DepressionWhat is Depression?

Clinical Depression is a mood disorder with the following symptoms:

  • Low mood, persisting each day
  • Anhedonia (loss of pleasure in activities)
  • Tiredness, often present on waking up
  • Lethargy, procrastination and demotivation
  • Repetitive thoughts associated with guilt, worthlessness and failure
  • Poor concentration; difficulty in making decisions
  • Sleep disturbance
  • Appetite changes
  • Loss of libido

Suicidal thoughts (or thoughts about dying) may be present in some cases.

Depression may be a short term reaction to demoralising events, or it may be a long-term pattern persisting since teenage years.

A milder form of depression is known as dysthymia, in which the individual experiences low moods, which may or may not be seasonal (Seasonal Affective Disorder – SAD).

Psychotherapy for depression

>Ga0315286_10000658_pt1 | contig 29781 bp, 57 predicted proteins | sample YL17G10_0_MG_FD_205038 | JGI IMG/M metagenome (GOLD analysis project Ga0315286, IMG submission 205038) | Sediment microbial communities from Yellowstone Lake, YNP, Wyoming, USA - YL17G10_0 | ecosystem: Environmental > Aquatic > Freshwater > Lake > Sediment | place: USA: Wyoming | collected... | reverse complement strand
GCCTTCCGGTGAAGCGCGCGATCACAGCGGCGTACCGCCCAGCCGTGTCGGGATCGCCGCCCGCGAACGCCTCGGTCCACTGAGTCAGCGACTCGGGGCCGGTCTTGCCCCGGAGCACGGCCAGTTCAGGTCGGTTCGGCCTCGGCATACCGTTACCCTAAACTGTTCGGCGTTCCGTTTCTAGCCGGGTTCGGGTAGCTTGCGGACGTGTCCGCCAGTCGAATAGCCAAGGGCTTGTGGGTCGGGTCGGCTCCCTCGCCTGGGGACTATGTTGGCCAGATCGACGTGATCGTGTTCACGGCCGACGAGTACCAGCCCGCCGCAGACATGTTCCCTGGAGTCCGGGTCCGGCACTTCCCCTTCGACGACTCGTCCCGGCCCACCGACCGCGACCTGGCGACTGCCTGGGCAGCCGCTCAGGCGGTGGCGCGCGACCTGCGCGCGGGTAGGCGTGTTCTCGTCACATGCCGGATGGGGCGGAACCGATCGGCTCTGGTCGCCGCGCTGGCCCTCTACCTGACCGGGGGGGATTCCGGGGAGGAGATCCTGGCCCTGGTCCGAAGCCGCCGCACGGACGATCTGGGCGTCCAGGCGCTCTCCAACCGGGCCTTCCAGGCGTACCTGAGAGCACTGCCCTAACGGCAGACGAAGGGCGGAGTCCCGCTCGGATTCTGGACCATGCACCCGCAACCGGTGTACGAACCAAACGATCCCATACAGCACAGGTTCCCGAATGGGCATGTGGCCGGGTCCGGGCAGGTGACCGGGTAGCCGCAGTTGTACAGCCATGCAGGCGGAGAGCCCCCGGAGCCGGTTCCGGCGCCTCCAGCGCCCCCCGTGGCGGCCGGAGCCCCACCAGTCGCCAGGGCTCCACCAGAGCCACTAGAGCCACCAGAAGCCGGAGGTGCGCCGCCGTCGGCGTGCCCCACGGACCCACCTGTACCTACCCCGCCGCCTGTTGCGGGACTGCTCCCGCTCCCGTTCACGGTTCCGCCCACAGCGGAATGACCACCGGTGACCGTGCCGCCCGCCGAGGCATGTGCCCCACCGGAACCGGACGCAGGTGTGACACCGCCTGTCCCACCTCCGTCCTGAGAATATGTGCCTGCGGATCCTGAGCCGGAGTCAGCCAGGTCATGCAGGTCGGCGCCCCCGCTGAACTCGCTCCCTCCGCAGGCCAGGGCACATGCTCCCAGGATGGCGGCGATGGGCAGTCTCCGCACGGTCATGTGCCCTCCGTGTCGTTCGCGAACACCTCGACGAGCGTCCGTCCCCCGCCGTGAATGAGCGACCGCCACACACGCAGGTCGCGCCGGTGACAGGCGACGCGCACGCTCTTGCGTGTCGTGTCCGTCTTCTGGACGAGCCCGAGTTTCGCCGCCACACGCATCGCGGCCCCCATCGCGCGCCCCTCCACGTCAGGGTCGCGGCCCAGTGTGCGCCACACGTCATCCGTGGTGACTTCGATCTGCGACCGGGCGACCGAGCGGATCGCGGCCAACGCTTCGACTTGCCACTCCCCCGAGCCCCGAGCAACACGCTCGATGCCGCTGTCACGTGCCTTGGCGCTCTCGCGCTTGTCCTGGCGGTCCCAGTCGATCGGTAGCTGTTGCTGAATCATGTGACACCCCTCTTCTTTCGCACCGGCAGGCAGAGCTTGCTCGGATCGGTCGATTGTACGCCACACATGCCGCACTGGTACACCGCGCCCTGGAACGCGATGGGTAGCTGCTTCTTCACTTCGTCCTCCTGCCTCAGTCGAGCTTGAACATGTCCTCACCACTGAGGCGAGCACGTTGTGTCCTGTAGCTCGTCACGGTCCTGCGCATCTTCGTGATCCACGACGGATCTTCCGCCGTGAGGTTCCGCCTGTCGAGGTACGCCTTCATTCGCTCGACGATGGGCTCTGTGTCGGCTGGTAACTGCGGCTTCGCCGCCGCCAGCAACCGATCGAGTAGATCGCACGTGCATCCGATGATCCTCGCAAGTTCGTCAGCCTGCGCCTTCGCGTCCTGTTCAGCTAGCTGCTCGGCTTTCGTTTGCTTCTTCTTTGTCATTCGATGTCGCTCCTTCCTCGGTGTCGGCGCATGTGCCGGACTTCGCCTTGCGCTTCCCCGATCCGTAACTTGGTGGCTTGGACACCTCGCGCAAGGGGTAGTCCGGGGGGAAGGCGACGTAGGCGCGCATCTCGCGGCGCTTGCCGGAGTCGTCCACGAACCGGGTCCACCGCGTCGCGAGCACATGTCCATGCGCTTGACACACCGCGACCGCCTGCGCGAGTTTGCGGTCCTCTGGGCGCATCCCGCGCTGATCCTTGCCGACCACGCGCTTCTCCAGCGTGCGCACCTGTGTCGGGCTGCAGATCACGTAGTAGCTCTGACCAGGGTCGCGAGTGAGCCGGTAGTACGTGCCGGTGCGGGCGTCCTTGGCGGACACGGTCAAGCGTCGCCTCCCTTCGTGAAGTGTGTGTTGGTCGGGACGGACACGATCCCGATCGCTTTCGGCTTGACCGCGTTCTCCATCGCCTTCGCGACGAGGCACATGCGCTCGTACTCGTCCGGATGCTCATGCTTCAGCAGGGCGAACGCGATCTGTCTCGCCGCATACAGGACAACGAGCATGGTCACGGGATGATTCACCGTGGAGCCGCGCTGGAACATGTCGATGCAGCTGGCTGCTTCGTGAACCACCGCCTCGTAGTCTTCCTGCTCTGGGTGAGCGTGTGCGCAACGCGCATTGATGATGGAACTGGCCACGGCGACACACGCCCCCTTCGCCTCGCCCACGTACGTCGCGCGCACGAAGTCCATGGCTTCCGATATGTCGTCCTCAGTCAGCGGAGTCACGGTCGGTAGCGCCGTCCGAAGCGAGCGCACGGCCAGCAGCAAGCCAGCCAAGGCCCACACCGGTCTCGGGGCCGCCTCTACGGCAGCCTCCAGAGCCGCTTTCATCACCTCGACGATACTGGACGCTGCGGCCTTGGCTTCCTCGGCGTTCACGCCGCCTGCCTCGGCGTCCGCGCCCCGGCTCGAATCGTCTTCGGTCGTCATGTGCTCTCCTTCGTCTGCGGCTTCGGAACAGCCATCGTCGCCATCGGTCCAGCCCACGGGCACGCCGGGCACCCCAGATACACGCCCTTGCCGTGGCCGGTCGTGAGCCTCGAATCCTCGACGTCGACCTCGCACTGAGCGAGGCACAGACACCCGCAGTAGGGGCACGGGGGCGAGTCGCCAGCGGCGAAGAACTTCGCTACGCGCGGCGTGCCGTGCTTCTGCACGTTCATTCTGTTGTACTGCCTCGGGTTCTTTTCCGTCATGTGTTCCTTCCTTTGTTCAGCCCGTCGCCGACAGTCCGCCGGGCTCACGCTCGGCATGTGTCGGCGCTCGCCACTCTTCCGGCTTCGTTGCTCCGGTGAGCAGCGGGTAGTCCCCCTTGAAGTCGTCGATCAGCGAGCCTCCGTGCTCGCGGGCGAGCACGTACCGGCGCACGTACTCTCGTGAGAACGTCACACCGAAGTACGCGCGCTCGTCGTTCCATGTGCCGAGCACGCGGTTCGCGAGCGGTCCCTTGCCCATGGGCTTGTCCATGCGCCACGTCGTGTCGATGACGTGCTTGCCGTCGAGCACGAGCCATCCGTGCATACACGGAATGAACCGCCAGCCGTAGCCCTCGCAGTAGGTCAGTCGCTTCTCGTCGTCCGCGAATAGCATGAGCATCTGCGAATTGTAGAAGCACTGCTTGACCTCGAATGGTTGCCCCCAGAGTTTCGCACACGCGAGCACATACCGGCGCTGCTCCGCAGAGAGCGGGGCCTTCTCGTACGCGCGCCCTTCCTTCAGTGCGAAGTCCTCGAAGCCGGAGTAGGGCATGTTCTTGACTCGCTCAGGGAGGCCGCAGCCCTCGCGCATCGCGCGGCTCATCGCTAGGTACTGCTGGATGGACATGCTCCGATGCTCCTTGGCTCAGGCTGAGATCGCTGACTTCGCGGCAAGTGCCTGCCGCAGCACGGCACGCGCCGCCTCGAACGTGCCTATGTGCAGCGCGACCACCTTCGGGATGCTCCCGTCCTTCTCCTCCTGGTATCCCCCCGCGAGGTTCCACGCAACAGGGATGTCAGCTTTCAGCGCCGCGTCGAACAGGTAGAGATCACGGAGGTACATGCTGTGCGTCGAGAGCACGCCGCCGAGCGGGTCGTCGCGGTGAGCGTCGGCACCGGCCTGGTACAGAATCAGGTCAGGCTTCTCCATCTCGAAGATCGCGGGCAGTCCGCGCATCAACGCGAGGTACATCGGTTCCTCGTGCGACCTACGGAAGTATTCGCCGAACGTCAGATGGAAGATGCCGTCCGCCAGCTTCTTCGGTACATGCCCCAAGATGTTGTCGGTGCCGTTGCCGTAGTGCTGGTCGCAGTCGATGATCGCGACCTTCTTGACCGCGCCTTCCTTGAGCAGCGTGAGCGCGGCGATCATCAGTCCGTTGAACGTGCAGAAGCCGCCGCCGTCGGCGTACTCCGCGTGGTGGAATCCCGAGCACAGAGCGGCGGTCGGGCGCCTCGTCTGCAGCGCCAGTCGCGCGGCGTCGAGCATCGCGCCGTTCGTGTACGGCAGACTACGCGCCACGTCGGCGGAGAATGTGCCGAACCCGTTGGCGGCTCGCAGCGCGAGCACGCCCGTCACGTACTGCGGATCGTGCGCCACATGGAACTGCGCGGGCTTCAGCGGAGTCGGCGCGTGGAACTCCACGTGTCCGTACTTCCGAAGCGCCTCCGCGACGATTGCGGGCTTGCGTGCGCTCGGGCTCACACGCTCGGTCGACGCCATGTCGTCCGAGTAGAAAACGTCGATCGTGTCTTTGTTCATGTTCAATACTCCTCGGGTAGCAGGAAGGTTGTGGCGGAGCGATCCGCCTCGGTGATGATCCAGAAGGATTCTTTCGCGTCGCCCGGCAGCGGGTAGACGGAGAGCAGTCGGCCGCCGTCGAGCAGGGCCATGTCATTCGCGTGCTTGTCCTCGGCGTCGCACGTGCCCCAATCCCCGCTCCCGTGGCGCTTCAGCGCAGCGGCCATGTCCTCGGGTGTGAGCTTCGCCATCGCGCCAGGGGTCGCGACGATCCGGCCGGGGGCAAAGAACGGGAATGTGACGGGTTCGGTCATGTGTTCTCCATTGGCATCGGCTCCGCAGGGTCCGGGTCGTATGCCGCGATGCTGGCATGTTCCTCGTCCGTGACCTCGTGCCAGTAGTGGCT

Psychotherapy seeks to reverse learned helplessness, overcome depressive thoughts, develop self-efficacy, and activate behaviours that improve mood.

Using any of the following techniques/approaches in combination

  • Investigating the origin of learned helplessness in recent/early life events
  • Thought defusion
  • Thought challenge
  • Thought replacement
  • Developing coping mechanisms for life problems
  • Exercise programs
  • Occupational therapy
  • Behavioural activation

Articles on Depression Therapy

View articles on psychotherapy and depression here.


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